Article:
He wrote: “I am a final year post-graduate from the Department of General Surgery, Osmania Medical College. I am supposed to appear for the final year University examination from June 20, 2020, conducted by KNRUHS. But unfortunately. I got infected with coronavirus and got tested positive for COVID-19. I have been admitted to Gandhi Hospital and have been getting treatment here since June 1. Like me, there are several of my fellow colleagues from other Departments who tested positive for COVID-19 and going to appear in the exams.”
He added: “I personally faced and experienced how difficult it is to be isolated in this critical situation. To prepare for exams in such an atmosphere is simply not possible. Due to this mental agony, I am not able to concentrate to study for the exams. I fear that I may not perform well in the exams and risk losing an academic year because of an unfortunate incident. It is simply not possible to face everything simultaneously: the health problem, studies, exam anxiety, and social stigma”.
He wrote: “In the next 2-3 days, I will be discharged from Gandhi Hospital and was told I will be sent for home quarantine. To be honest about my personal situation – there is no such facility in my home to maintain any sort of quarantine with the family members. Moreover, the 2 weeks of home quarantine means that I will not be able to attend the first 2 exams. If I go home there is a high risk to my parents and family members getting infected with a virus through me. There are international studies that show that COVID 19 positive patients remain infectious even after 30-40 days”.
He added: “In this difficult time, the accommodation has also become a big problem for me because of the social stigma attached to COVID-19 patients. I strongly feel that this pandemic situation is not the right time to conduct exams. Osmania Medical College has now become a hotspot for COVID-19. There is a high risk to all the postgraduates (and their family members including infants and elders with co-morbidities in their families) who are going to write exams.”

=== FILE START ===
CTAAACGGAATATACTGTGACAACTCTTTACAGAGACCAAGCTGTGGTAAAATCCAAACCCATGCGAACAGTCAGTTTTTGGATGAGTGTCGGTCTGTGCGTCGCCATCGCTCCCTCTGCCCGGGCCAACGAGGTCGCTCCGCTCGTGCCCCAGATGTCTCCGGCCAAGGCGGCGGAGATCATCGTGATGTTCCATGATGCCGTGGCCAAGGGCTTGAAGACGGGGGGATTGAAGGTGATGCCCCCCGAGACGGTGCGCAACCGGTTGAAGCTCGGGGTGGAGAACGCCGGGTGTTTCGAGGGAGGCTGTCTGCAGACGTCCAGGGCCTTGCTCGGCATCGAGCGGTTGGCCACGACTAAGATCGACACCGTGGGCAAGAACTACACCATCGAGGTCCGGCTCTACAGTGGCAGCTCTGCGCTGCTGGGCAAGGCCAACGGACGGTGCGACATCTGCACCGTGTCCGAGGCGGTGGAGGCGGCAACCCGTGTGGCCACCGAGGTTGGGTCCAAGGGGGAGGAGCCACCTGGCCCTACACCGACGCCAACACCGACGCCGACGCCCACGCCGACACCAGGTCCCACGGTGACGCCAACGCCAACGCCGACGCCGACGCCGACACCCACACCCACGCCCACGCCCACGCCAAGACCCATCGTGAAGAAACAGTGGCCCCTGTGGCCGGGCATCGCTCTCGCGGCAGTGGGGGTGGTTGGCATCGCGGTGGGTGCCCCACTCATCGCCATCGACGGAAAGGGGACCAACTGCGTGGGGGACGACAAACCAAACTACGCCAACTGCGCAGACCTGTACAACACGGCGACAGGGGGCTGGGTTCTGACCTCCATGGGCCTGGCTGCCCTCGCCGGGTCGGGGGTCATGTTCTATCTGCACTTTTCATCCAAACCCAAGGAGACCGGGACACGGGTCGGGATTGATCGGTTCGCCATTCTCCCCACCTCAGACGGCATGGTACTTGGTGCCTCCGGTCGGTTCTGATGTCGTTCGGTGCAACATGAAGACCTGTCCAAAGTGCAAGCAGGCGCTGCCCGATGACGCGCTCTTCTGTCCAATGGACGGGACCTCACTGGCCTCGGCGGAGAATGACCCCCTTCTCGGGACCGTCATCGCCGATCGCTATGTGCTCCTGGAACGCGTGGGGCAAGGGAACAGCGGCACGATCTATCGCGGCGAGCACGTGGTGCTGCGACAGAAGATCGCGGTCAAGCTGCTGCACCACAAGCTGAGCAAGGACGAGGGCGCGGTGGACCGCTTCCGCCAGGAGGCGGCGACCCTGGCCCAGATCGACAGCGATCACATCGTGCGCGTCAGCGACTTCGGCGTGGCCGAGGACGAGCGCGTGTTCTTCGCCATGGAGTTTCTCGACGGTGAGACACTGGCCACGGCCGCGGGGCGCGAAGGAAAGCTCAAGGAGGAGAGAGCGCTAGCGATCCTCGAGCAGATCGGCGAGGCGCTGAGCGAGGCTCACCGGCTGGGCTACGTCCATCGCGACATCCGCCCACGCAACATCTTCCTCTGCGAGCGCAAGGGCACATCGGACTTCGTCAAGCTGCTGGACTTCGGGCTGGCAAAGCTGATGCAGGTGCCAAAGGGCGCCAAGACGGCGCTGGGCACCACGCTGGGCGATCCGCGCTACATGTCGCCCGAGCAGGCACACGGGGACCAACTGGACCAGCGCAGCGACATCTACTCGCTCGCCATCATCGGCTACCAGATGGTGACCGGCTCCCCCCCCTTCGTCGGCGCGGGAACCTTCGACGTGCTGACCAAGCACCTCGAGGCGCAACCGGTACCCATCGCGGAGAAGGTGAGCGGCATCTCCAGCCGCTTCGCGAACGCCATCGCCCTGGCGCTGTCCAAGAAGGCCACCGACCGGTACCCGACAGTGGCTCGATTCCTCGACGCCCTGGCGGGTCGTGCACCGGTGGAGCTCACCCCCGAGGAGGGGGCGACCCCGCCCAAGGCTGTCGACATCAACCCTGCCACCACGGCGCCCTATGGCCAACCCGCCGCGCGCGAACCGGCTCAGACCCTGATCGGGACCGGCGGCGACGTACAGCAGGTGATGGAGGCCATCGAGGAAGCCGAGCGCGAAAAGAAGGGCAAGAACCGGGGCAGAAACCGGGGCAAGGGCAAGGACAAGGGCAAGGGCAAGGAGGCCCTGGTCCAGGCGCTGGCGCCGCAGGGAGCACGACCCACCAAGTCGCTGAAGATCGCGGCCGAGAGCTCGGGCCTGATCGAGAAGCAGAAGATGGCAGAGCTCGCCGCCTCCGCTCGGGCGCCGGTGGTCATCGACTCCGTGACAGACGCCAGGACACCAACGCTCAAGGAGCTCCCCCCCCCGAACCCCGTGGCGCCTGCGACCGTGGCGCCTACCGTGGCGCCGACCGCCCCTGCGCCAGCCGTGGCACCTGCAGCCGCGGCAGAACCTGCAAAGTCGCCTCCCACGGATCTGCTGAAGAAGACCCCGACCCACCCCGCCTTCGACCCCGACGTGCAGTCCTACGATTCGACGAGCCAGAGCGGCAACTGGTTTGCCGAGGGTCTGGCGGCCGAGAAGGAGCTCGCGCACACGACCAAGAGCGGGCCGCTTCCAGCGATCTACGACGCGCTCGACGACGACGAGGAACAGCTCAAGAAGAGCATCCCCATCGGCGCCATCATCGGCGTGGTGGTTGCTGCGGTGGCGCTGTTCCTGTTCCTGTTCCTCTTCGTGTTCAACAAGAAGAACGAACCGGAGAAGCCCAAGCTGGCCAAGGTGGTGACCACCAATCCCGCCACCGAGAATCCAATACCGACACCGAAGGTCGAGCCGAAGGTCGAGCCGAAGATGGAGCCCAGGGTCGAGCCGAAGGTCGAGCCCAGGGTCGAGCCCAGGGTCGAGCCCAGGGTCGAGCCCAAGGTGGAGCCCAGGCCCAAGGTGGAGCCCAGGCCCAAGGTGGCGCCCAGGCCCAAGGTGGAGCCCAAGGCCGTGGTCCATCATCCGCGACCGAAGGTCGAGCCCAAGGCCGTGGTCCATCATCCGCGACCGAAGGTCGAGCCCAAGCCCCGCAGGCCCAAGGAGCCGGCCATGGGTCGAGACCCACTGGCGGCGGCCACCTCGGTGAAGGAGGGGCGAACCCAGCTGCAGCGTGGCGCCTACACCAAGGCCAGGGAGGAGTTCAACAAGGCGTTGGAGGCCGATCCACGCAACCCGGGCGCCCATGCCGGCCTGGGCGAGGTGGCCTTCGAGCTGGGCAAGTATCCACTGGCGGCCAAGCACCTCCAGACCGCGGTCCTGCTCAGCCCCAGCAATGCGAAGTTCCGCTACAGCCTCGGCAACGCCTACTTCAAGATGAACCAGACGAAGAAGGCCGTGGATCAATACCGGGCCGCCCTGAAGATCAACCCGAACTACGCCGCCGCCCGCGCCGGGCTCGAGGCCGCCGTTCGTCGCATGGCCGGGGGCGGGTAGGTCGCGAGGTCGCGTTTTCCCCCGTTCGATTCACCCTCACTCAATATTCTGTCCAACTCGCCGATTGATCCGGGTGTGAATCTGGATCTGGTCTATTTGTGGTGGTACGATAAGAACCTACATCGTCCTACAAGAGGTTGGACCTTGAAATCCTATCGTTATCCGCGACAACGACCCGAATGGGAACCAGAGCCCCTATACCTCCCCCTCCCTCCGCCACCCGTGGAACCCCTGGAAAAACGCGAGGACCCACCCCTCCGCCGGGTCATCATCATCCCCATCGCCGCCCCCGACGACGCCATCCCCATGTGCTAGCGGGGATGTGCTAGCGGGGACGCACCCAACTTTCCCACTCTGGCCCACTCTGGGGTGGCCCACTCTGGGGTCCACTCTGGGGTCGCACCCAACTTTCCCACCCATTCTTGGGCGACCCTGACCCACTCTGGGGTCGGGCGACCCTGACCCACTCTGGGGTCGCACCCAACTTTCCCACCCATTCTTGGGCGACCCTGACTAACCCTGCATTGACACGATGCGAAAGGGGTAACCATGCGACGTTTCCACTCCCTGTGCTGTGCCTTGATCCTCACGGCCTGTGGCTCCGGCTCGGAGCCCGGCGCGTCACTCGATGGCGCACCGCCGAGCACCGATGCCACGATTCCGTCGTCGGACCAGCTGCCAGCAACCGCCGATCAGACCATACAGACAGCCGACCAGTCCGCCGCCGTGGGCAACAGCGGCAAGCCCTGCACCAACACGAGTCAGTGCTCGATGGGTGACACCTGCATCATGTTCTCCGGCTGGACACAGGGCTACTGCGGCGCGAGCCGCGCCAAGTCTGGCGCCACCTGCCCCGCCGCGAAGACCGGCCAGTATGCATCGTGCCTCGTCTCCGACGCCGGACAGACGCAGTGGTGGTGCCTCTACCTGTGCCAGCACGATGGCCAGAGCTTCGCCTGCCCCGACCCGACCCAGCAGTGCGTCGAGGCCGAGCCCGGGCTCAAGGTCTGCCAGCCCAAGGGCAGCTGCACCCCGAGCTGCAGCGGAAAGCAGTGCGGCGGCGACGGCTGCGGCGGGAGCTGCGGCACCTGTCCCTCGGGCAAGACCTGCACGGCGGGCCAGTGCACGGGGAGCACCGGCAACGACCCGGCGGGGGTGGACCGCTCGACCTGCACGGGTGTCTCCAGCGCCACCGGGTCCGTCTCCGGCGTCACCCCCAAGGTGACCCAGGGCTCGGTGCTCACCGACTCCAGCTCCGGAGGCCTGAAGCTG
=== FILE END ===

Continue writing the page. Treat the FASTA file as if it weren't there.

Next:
He noted: “It will only worsen the pandemic situation further and become a massive burden for all front-line health workers. I don’t want my fellow colleagues to face all those problems which I have gone through. So I humbly request you to postpone exams till the severity of this pandemic subsides so that everyone can appear in a peaceful environment without risking their health and their family members’ lives. I have suffered a lot and don’t want anyone else to face the same. Please take all the necessary steps to avoid having exams at such short notice.”.
The young PG doctor contracted the infection from his childhood friend who visited Hyderabad for a check-up. He told Newsmeter that on May 29 his friend approached a private hospital in Kachiguda where he underwent an MRI scan.
“Though he visited the hospital in the morning, he had to wait till post-lunch as there was a big queue. For an MRI scan, one needs to spend a long time when compared to a CT or an X-ray. Over 11 patients were screened before him,” his friend said.He noted that the following day his childhood friend complained of mild fever and headache. “Unable to gauge threat, he was given medicine but when the temperature did not subside, he underwent a test at King Koti hospital where he tested positive for Covid-19. Except for the fever, he had no runny nose, cough, cold or sore throat,” he said.
The PG doctor was tested positive on June 1. He is among the first victim in OMC